As recently as 1974, the men and women of JPL worked in separate buildings. Can you talk about some of the specific aspects of sexism and gender segregation these women encountered?

All of the women were in one building, and all of the men were in the other, which seems so crazy by today's standards. Many of the men who worked at JPL at the time, though they weren't making decisions about which offices people worked in, look back and have regrets about how things were done. They kind of can’t believe this is the way that the women were treated, that they weren’t treated as equals during that time. They can look back with some perspective.

And many of them, at the time, were trying to change things right along with the women. It wasn’t like the women were out there alone trying to change their positions. Many of the men were trying to change how the women were involved in decision making, how they were brought in on projects, and how they were put on papers.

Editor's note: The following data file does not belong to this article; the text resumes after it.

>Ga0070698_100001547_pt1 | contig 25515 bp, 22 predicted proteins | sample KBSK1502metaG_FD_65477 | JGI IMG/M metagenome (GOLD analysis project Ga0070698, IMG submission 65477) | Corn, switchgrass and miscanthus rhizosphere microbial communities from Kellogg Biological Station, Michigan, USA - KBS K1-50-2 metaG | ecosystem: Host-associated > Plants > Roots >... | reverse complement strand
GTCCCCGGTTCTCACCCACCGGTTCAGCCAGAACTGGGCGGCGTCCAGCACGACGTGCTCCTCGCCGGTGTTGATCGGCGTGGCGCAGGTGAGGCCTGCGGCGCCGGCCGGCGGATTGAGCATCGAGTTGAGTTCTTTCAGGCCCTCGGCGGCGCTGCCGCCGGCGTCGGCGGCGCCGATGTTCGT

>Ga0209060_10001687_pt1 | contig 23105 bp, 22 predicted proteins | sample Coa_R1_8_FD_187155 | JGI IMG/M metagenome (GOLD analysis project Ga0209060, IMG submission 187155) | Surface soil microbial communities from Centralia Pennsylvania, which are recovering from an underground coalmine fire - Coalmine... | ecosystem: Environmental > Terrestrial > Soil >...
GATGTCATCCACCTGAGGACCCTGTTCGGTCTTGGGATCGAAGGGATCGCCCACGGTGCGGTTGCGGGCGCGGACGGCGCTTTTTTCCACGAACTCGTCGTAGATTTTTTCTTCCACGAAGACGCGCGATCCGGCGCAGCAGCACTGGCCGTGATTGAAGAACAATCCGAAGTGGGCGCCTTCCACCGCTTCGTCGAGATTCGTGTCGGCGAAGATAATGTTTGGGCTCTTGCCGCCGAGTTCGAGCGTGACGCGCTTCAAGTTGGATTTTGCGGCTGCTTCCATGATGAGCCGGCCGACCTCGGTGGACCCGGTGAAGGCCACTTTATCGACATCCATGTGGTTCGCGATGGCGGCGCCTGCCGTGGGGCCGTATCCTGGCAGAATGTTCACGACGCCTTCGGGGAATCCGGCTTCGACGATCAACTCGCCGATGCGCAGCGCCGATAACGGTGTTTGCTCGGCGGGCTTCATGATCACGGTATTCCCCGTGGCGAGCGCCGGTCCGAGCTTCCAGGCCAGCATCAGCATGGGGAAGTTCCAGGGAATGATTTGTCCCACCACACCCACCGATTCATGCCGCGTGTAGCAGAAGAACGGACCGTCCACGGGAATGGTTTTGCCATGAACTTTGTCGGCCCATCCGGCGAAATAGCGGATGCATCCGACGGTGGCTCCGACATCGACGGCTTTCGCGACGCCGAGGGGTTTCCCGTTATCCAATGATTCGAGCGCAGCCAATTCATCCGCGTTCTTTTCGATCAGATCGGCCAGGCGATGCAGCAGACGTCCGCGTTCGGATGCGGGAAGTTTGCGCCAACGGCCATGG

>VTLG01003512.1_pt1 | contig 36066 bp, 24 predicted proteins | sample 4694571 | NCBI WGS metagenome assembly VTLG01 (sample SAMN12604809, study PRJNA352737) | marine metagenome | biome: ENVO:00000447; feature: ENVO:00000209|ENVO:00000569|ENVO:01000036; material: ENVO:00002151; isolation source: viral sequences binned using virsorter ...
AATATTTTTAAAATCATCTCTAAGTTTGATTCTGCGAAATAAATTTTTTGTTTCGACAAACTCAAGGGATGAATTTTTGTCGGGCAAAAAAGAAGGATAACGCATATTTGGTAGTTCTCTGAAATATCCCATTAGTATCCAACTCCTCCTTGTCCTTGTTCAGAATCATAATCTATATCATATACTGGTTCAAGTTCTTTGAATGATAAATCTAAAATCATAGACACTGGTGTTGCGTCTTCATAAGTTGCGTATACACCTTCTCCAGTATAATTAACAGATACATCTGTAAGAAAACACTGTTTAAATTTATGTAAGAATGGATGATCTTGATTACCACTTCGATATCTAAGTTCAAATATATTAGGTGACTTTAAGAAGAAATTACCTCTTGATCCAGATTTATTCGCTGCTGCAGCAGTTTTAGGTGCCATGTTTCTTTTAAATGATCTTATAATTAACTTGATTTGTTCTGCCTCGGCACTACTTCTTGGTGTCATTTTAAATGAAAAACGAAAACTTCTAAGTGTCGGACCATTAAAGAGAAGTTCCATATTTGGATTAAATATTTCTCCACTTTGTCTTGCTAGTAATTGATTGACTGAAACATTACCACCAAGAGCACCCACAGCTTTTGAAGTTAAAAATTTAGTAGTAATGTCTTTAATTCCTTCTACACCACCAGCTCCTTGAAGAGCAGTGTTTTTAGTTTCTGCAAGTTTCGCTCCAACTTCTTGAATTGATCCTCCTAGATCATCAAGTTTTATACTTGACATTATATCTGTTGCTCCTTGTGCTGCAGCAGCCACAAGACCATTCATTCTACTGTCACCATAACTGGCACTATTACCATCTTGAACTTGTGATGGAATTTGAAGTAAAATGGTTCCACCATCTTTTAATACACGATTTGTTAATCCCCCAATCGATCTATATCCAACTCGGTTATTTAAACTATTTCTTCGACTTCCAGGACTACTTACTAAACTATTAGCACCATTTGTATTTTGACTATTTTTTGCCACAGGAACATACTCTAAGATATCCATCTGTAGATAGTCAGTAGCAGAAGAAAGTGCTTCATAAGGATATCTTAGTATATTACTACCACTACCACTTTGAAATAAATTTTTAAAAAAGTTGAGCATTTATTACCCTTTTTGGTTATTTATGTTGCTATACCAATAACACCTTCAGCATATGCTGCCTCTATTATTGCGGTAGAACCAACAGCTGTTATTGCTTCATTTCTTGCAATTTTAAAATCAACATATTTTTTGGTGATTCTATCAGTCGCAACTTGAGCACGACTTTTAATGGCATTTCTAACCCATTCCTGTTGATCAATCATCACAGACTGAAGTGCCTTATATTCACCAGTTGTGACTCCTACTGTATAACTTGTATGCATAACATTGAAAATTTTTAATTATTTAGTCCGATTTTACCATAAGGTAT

The men and women working in different buildings was one thing. The beauty contests, as I mentioned before, were just ridiculous. One of the women, Barbara Paulson, was in the contest when it was Miss Guided Missile. When I went through these pictures, it seemed so absurd. But the interesting thing was that when I talked to her about it, she really felt that this was never about how you looked. It was more just a fun social moment, and it was about popularity. She was the second-runner-up which was a big deal, she got to ride in a convertible around the lab and wave at all her colleagues, and then she was made supervisor just a few years later. So as absurd as all of this seems, there are parts of it that were surprisingly helpful to them.

How can we do a better job bringing women and girls into the hard sciences?

Numerous studies have found that role models are key to increasing underrepresented groups into the sciences. When young people see scientists who look like them, it makes the dream of pursuing careers in STEM attainable. Bolstering the presence of women scientists in education is critical and my hope is that by shedding light on the groundbreaking women of NASA, young women will find in their stories a reflection of themselves and what they aspire to be.

Nathalia Holt
Nathalia Holt (Steph Stevens)